Conceptual mindmap of the RoboPhilo Motion Creator
The more we work with the new RoboPhilo humanoid robot, the better we like it. One significant factor that has us really turned on is the object oriented data structure used by RoboPhilo and the supplied Motion Creator software application.
Compared to other humanoid robot kits currently on the market, RoboPhilo is surprisingly easy to understand and work with. It's hierarchical data structure lends itself to creating extensive libraries of reusable poses, motion sequences, and routines.
The RoboPhilo Motion Creator application logically separates the motion creation functions into six distinct tabs that make it easy to understand and work with. The tabs are Configuration, Pose, Routine, Sequence, Key, and Fine Tuning.
The six tabs can be seen across the top of the application. For example, the Pose tab, shown above, allows you to set the position for each servo and save the resulting pose with a unique name so that it can be reused over and over again whenever you need it.
Operating globally, the Configuration tab includes default parameter settings as well as importing and exporting files and downloading to the RoboPhilo. In actual operation, you set up the defaults once and then only use this tab when you load or save a file, or transfer the current file to the robot.
The RoboPhilo pose definition is, purely and simply, a set of positions for all the robots servos. The Pose tab does have a 'Play' button and its associated parameters like speed, mode, steps, and position increment, but those parameters are only used for test purposes while you are creating or editing a pose.
This approach is extremely powerful. Other applications, like Kondo's Heart to Heart 3, tightly associate the movement parameters like speed to each pose. That style makes it difficult, cumbersome actually, to easily reuse poses. In contrast, with RoboPhilo you assign each Pose a unique name, and then add the speed and other parameters during the sequence creation phase. Reusing an existing pose, even if the intended speed is considerably different, is as simple as selecting from a pull-down menu.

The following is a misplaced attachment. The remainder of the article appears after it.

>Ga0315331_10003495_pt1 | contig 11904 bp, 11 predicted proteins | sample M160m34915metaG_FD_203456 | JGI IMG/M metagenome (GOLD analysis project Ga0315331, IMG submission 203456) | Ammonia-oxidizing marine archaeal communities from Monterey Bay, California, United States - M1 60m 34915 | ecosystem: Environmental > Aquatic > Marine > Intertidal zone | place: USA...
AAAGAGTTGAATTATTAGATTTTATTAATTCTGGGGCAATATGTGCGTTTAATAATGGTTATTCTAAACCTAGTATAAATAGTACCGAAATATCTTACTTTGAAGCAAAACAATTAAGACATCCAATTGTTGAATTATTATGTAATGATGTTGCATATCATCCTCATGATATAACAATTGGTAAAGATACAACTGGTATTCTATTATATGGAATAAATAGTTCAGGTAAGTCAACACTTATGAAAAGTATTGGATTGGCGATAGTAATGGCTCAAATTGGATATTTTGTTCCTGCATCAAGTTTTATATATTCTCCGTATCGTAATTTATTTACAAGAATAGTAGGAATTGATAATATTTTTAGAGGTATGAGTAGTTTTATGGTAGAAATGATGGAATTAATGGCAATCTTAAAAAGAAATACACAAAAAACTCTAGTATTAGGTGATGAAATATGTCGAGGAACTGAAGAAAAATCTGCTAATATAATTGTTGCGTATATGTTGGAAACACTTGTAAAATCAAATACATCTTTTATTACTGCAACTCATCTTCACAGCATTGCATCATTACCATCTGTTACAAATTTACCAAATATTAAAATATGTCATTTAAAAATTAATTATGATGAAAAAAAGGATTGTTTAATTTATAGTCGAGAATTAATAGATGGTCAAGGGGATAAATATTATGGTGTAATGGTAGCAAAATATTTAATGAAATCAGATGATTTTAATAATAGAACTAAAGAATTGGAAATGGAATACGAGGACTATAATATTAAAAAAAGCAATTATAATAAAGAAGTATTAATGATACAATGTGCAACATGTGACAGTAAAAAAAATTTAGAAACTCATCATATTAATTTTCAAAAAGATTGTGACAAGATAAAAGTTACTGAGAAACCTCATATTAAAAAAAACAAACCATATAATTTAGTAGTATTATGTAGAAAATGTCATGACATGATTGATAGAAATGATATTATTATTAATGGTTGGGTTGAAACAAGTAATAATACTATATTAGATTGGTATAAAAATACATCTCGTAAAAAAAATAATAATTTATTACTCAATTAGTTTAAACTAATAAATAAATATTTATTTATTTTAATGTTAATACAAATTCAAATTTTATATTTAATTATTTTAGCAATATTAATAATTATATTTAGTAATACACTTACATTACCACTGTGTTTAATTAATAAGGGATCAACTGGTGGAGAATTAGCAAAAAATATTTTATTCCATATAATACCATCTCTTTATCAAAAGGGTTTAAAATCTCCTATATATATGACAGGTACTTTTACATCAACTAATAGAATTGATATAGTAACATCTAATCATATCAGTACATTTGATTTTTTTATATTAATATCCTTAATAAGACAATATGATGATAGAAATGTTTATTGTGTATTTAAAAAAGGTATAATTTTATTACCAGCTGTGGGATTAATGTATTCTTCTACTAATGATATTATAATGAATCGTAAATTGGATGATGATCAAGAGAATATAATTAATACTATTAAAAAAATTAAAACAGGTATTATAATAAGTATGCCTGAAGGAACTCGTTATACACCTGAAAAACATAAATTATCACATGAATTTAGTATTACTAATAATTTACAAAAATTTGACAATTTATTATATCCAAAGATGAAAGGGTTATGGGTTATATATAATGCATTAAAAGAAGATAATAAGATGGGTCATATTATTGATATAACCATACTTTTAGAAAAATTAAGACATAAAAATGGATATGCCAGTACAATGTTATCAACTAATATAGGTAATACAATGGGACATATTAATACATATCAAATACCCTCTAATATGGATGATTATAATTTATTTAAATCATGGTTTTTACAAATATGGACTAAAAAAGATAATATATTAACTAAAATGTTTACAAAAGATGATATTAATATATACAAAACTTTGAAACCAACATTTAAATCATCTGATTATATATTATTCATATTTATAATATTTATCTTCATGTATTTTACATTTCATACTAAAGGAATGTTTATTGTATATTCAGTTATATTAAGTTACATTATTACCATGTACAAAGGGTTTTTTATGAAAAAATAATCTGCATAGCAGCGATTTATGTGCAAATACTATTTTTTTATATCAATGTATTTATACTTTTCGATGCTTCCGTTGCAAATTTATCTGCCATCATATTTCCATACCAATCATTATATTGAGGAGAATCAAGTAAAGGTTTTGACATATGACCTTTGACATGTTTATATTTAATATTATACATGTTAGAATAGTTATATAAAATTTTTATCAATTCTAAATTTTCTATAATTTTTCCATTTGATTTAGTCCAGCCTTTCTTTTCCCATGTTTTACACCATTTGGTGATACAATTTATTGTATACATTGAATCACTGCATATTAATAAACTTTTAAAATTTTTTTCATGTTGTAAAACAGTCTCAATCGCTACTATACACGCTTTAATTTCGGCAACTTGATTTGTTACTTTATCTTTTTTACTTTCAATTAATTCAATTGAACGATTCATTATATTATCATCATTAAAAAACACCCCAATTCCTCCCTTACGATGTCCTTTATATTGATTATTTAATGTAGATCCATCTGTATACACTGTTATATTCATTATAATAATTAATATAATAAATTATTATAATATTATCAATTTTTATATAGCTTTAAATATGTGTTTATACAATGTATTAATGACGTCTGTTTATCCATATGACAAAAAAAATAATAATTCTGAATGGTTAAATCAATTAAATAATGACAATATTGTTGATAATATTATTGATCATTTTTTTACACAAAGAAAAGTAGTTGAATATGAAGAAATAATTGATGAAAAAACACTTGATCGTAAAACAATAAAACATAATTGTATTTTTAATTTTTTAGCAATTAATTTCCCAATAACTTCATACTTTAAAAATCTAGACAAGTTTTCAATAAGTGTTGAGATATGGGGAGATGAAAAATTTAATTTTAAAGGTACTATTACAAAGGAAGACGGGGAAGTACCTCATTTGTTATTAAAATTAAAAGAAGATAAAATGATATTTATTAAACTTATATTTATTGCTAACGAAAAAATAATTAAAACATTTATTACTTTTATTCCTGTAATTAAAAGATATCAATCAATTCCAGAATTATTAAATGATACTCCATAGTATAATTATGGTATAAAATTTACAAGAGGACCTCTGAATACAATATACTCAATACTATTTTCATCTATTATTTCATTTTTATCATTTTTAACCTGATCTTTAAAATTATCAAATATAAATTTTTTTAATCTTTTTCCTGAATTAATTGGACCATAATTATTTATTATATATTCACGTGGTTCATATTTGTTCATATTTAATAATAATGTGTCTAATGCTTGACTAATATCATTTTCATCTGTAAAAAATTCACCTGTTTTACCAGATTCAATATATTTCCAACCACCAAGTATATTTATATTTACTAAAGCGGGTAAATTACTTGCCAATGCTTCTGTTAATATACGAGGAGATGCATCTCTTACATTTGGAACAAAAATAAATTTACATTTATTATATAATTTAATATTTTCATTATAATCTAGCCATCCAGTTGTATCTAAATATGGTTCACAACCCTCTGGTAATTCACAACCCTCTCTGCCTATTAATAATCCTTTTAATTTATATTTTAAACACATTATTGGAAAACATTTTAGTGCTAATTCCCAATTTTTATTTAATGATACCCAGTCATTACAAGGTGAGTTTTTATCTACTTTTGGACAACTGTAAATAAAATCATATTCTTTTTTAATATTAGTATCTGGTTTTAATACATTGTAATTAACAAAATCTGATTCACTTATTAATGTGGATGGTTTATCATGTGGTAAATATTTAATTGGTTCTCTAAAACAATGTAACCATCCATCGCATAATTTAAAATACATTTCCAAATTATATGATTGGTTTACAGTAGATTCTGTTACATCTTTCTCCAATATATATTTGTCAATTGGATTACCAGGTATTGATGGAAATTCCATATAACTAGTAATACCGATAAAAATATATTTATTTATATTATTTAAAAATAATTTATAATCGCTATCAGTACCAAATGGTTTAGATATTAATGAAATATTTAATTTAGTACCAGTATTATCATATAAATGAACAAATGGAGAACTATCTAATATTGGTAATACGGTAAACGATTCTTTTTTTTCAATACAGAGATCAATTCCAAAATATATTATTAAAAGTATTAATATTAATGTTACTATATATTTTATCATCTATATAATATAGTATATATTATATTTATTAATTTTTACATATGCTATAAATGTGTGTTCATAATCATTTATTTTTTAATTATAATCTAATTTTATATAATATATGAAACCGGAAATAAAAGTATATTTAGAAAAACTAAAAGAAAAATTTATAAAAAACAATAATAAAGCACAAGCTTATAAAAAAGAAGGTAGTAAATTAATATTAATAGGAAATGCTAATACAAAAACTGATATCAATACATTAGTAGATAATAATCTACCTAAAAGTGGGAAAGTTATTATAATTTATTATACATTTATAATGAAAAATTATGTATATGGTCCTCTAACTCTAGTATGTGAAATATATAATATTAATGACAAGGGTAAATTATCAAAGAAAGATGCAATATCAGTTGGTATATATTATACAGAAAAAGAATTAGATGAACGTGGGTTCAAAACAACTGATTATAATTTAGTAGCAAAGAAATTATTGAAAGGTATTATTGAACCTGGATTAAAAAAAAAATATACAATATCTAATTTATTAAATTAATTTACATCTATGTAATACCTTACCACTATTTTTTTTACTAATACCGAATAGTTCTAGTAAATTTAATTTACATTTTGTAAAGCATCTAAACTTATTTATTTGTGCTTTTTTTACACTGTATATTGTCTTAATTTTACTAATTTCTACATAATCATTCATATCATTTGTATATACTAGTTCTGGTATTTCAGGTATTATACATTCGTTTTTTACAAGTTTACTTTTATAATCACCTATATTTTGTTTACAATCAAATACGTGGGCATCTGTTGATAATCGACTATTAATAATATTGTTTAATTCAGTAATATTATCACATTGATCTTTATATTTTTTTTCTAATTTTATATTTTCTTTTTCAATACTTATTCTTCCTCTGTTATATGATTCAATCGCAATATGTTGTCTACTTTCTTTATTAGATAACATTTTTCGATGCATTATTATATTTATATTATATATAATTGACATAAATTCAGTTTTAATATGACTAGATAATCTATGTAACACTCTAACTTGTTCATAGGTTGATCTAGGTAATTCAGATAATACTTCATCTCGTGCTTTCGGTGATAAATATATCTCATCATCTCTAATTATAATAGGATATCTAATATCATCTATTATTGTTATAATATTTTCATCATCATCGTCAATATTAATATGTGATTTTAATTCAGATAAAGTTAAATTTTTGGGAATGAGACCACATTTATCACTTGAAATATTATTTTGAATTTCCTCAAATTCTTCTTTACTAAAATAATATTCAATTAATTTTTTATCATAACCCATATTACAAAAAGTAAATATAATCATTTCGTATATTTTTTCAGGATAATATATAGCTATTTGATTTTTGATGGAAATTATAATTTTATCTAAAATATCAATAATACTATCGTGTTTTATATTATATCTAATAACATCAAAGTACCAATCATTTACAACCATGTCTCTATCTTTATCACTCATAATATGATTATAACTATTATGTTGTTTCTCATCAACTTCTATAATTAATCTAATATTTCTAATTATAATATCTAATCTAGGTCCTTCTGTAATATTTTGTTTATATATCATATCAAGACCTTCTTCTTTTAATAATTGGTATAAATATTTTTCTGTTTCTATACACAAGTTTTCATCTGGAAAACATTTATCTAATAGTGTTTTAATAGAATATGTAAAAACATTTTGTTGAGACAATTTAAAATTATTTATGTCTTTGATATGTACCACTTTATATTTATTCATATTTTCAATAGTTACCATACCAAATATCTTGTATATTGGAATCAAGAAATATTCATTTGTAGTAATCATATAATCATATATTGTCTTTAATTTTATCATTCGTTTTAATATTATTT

For example, to begin most movements the robot will start in a standing position (call that 'Stand"), then move to a more natural, lower, movement posture ("BaseMove"), and then begin the required series of movements to walk forward, backward, left, etc. Once the movements are completed it needs to return to the BaseMove posture and then to the Stand posture. Other applications require you to go through some contortions to accomplish that, and you can quickly find yourself loosing track of all the unique motions you've created. With RoboPhilo, using a pull-down menu you select the pose you've previously created, and then add the required parameters, like speed. Poses appear to be infinitely reusable.
Note that the Pose, and other tabs, provides for three different movement modes: C, E, and W. We'll get into them in detail in a later post, but for now just understand that you can control whether all the servos try to move to the commanded positions in a smooth coordinated fashion or individually as fast as possible.
As we started to explain above, Sequences are built as a series of named states. Each individual state combines the desired pose with the required speed, movement mode, and number of steps. For example, the 'Move Left' sequence looks like this:
Left to right: State tag, Statename, Speed, Mode, Steps, Pose name
Sequences are then combined in series to form more elaborate Routines.
Left to right: Routine tag, Routine name, sequences to be executed
The overall relationship, and interdependency, between Poses, Sequences, and Routines looks like this:
The remaining two tabs allow the user to assign specific routines to individual keys on RoboPhilo's remote control, and provide for fine tuning the robot which is fairly similar to setting the 'Home Position' on other humanoid robot kits.
Another pleasant, and very welcome, surprise was that the RoboPhilo Motion Creator file format includes both upper and lower limit settings for each servo. If setup properly, this functionality will protect the robots servos from over travel, internal damage, and stalling out. We've seen quite a few robot builders jam their servos against some unsuspecting inanimate object. If they are inexperience or don't notice the problem immediately then the servos tend to overheat and actually burn out quickly. Again this is a feature that most other robot applications haven't implemented yet.
Left to Right: Servo tag, Servo name, Initial position, Offset, ATV adjustment, Upper limit, Lower limit
Look for our RoboPhilo review in the Winter 2007 issue of Robot Magazine, scheduled to be on store shelves by Halloween.